Web inventor Berners-Lee fights to keep it open

By , Network World |  Networking, Tim Berners-Lee

Because of this, Berners-Lee has been one of the foremost advocates of network neutrality, which is the principle that ISPs should not be allowed to block or degrade Internet traffic from their competitors in order to speed up their own. The push for net neutrality began in 2005, when incumbent telecom carriers successfully lobbied the FCC to repeal common carrier rules that required the incumbents to allow ISPs such as EarthLink to buy space on their broadband networks at discount rates. Because small ISPs are no longer guaranteed access to the big carriers' infrastructure at reasonable rates, Berners-Lee and other net neutrality advocates say net neutrality must be enforced to make sure the big carriers don't exert too much power over how the Web functions.

"This is a question of principle, it's a right to be able to access [the Web] anywhere, and it's a question of keeping the market open," he says. "Whether you happen to be getting it over wired or Wi-Fi or Mi-Fi, it doesn't have any bearing on the principles of free speech and connectivity."

Berners-Lee thinks that Web connectivity ought to be a basic human right that he has recently compared to the right to access water. He points to the role the Web played in the recent overthrow of the Egyptian government as a key reason to view Internet access not merely as a luxury but as a vital component of free speech.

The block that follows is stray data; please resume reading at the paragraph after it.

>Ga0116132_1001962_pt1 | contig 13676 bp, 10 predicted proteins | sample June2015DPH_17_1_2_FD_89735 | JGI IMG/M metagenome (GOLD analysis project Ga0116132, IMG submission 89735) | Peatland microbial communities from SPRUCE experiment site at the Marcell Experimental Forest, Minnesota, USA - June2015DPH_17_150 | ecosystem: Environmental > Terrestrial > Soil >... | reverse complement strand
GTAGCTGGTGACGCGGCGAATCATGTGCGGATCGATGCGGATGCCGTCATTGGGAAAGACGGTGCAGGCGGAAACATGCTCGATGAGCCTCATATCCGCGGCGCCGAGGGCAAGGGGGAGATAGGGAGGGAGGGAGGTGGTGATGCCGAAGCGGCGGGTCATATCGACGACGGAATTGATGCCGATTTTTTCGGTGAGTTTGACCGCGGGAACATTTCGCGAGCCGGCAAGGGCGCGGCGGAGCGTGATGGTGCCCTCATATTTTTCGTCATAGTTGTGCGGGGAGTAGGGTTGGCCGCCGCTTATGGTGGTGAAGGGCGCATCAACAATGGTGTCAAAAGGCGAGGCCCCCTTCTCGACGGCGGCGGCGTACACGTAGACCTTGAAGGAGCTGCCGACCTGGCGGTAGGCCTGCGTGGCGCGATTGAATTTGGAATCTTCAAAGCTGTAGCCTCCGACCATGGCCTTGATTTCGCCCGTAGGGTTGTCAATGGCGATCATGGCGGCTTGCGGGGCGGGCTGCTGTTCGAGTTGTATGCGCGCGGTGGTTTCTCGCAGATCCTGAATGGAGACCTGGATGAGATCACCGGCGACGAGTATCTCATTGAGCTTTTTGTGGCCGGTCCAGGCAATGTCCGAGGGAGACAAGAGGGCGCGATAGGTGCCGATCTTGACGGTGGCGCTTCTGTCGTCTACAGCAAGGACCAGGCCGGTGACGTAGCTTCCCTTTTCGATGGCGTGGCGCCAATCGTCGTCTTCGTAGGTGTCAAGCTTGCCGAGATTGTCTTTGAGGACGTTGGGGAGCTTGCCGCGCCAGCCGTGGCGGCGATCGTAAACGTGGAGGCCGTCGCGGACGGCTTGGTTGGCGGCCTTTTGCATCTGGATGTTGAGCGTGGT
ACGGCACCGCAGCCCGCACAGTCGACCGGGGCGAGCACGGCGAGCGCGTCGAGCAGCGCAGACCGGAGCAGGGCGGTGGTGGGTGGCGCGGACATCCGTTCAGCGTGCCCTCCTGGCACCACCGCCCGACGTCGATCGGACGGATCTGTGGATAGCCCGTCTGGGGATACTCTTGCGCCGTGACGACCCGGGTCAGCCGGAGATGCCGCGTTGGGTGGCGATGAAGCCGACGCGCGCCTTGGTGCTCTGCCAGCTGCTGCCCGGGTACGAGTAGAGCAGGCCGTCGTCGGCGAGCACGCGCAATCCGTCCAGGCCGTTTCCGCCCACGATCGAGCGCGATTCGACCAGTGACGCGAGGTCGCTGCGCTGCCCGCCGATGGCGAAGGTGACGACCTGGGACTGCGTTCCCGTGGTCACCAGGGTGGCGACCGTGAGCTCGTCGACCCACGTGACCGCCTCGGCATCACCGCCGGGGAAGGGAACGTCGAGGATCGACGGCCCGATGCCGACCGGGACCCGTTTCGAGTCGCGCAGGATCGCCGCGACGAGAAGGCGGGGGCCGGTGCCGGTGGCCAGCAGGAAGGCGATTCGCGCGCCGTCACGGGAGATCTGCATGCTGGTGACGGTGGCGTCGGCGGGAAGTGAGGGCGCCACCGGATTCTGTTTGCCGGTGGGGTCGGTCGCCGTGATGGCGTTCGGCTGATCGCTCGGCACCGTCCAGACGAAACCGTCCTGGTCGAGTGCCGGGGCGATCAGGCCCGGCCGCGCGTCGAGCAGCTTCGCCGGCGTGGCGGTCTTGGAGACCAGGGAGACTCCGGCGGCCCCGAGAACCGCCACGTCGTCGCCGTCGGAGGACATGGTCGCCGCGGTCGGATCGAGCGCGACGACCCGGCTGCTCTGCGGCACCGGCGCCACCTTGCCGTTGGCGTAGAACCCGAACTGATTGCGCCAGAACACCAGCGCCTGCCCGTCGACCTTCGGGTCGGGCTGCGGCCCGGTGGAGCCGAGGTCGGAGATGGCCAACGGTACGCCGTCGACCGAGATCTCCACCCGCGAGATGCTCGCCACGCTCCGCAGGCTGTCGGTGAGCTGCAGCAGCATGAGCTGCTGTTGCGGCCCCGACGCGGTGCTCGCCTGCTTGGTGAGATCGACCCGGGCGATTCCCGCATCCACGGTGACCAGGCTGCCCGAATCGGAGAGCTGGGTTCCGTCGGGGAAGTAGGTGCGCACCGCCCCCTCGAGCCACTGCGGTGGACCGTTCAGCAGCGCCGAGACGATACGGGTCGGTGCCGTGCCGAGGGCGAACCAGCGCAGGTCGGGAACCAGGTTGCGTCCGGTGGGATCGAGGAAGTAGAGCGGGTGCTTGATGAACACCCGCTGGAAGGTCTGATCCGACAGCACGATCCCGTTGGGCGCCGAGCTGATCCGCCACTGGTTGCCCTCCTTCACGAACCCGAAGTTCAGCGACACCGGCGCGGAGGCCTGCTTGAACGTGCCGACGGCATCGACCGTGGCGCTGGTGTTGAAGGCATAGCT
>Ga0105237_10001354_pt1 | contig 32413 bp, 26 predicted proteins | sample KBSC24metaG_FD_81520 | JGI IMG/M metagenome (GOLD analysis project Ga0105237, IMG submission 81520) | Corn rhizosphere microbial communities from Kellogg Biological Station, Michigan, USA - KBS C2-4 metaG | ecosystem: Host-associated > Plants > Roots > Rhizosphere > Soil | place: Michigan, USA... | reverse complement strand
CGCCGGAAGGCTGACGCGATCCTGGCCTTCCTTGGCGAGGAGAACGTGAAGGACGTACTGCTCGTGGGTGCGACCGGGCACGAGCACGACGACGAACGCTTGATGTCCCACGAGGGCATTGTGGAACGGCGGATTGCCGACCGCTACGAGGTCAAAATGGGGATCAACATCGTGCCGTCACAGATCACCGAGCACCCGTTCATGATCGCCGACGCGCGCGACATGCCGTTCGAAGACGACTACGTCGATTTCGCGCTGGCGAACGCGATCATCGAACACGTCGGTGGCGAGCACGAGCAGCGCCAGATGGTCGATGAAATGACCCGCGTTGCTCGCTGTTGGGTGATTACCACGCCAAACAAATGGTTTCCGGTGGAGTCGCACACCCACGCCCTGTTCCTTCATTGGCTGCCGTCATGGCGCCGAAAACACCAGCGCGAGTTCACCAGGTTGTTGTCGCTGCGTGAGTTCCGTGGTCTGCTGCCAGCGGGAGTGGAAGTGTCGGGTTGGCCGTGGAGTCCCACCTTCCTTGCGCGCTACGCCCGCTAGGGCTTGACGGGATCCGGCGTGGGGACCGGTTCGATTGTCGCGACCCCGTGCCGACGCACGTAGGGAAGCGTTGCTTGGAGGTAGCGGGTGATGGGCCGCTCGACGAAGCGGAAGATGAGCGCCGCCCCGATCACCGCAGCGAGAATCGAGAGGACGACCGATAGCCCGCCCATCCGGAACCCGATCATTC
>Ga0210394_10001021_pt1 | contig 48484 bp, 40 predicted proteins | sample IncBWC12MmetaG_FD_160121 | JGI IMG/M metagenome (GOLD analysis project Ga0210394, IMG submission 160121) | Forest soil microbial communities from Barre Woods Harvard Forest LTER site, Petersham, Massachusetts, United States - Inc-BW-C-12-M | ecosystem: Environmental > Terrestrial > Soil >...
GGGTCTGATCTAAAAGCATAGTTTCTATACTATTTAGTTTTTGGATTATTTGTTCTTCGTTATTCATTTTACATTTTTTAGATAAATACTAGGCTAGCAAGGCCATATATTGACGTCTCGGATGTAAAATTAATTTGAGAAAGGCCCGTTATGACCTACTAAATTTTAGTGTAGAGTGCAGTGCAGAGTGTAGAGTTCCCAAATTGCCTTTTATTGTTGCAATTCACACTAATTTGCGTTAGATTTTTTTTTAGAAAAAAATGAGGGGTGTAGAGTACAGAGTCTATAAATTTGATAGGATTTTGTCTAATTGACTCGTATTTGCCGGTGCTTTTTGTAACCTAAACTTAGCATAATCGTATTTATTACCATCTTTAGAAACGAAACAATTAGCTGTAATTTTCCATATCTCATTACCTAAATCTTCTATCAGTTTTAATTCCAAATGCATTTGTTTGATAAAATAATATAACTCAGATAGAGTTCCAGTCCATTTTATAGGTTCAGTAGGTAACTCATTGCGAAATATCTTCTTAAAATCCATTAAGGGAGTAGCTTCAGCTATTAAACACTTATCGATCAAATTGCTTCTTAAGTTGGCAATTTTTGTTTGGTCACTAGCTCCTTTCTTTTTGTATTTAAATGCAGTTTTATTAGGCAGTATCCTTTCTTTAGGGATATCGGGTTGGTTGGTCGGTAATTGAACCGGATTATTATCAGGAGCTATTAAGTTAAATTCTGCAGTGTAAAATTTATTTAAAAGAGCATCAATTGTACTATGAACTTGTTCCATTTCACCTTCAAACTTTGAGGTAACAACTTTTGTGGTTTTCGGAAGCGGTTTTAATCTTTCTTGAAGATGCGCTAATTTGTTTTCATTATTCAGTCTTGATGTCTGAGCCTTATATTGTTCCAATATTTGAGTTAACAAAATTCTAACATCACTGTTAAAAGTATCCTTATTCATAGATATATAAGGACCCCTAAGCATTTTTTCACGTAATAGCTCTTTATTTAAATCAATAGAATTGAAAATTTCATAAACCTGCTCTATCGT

"I listened to [Egyptian opposition leader] Mohamed ElBaradei talk recently and he was asked whether the revolution would have happened without the Web and he said no," Berners-Lee explains. "It worked because a lot of people figured out how to play their cards so they could enact change without violent conflict."

But Berners-Lee says that if ISPs are allowed to play favorites and offer a faster Internet for certain preferred websites over others, it could have a dampening effect on peoples' ability to get accurate information and thus harm democracy itself. In particular he points to the dangers that a non-neutral 'net might have during elections, when so many people rely upon the Web for their news.

"Some people worry that without net neutrality during election time that individual political parties might be able to buy bad connectivity for their opponents," he says. "Imagine that parties will be able to use campaign dollars to prevent the Internet from becoming a neutral space for democracy."


Originally published on Network World |  Click here to read the original story.
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